In this aggressive job market, you might be thinking if you should pursue a Master’s degree to make yourself more distinguishable. However, it is vital to pause, reflect and thoroughly assess if you are suitable for a Master’s degree. So, take a look at the pros and cons of obtaining a master’s degree.
In-depth Knowledge and Skills
Of course, the biggest thing about getting a Master’s is that you can to learn even more. This is perfect for you if your passion is in intellectual pursuits. With a Master’s, you will able to explore your topic of interest in greater length and depth than at the undergraduate level. Some find this intellectually rewarding it it’s own right.
However, it is often that only with a Master’s or a PhD that you will be more involved in research and even conduct your own. Classes are often smaller with students who are like-minded motivated individuals, making it a heightened learning environment. Hence, it is suited for the more academically inclined scholars out there.
It is also an opportunity to bolster a weak undergraduate performance. Since you are older and more experienced, you might be more adjusted to academics. Also, you might feel like you are just not ready for the ‘adult world’ just yet. The few extra years might be what you need to truly grow and develop. For some majors, undergraduate studies is mostly theoretical. It is only with a Master’s do you actually learn practical skills that are vital to your career. Hence, you will become more prepared and ready to tackle the job market.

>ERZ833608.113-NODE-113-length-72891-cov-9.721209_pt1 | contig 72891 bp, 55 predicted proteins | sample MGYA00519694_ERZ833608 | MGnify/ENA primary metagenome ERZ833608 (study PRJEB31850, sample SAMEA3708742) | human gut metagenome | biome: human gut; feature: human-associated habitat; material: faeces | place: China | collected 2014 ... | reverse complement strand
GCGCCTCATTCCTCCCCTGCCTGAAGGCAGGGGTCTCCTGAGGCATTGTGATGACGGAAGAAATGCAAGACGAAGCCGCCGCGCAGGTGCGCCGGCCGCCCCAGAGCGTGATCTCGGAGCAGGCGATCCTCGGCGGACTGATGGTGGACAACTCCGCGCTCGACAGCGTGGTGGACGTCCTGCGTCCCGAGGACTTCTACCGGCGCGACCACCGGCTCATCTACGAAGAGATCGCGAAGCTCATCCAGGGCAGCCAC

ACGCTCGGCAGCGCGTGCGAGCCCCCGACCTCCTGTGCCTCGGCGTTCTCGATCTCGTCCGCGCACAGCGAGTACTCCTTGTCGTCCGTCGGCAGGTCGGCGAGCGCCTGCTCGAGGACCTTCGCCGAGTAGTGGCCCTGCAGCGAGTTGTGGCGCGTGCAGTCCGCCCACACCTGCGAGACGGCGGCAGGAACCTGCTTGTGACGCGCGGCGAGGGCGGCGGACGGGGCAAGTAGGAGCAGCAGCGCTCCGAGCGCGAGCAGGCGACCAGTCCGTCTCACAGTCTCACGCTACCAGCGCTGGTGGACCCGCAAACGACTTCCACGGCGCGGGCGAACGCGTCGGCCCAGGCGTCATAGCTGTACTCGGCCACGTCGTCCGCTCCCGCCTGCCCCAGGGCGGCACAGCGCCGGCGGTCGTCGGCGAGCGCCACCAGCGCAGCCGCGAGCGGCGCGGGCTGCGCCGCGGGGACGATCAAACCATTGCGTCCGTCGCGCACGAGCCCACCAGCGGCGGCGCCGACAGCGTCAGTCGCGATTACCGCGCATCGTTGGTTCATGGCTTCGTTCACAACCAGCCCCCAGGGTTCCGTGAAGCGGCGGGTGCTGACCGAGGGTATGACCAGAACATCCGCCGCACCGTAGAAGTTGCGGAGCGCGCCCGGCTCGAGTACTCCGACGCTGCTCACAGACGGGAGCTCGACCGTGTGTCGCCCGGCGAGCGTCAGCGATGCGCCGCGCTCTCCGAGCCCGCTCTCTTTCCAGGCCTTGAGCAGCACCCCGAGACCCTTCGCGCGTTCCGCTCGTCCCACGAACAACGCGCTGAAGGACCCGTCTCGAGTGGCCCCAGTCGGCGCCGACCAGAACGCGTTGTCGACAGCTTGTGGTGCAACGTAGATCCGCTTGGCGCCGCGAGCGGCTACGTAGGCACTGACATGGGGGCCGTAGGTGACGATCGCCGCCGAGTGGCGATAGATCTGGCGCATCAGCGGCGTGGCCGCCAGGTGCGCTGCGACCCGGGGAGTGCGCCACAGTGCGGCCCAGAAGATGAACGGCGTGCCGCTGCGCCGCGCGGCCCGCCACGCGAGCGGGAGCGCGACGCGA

Higher Employability And Broader Career Paths
These days, a majority of individuals on the job market do have a Bachelors. With a Master’s you will stand out. Other than the greater skills and knowledge, completing a Master’s program takes considerable dedication and discipline. It will reflect positively to potential employers if you are able to do so.
Research shows US college graduates with a graduate degree earn $78,000 in annual salary while bachelor’s degree earn an average of $61,000, that’s $17,000 more! Moreover, you are 20% more likely to be in a professional occupation’ (opposed a less senior associate role) and 4% more likely to have to have a if you have a postgraduate qualification. Overall, post-graduates earn 15% more in lifetime income.
Additionally, for some careers it is actually necessary to have a Master’s. A number of careers, such as research, is very difficult to gain access to without the proper qualifications. For example, in Psychology, you might only be considered a professional counselor with Master’s. Still, this is not a hundred percent guaranteed. There have been cases where some employers deliberately do not hire post-graduates because they are unwilling to pay a higher salary. But overall, statistics are in your favor if you pursue a Master’s.
Exciting New Environment
A lot of times student do not continue their post-graduate studies at the same university. Your current university may not have the specialization you are interested in. However, this provides the exciting opportunity to study in a new environment.
By going through state lines or even international borders, you will have the chance to be acclimated to a brand new environment. You will meet new people and build new relationships too. As a masters student, you often work more closely with your professor. Thus, you gain excellent networking opportunities. You might connect with industry experts. Once you start a career, you might be tied down to one location and have less opportunity to satisfy your urge to travel and explore.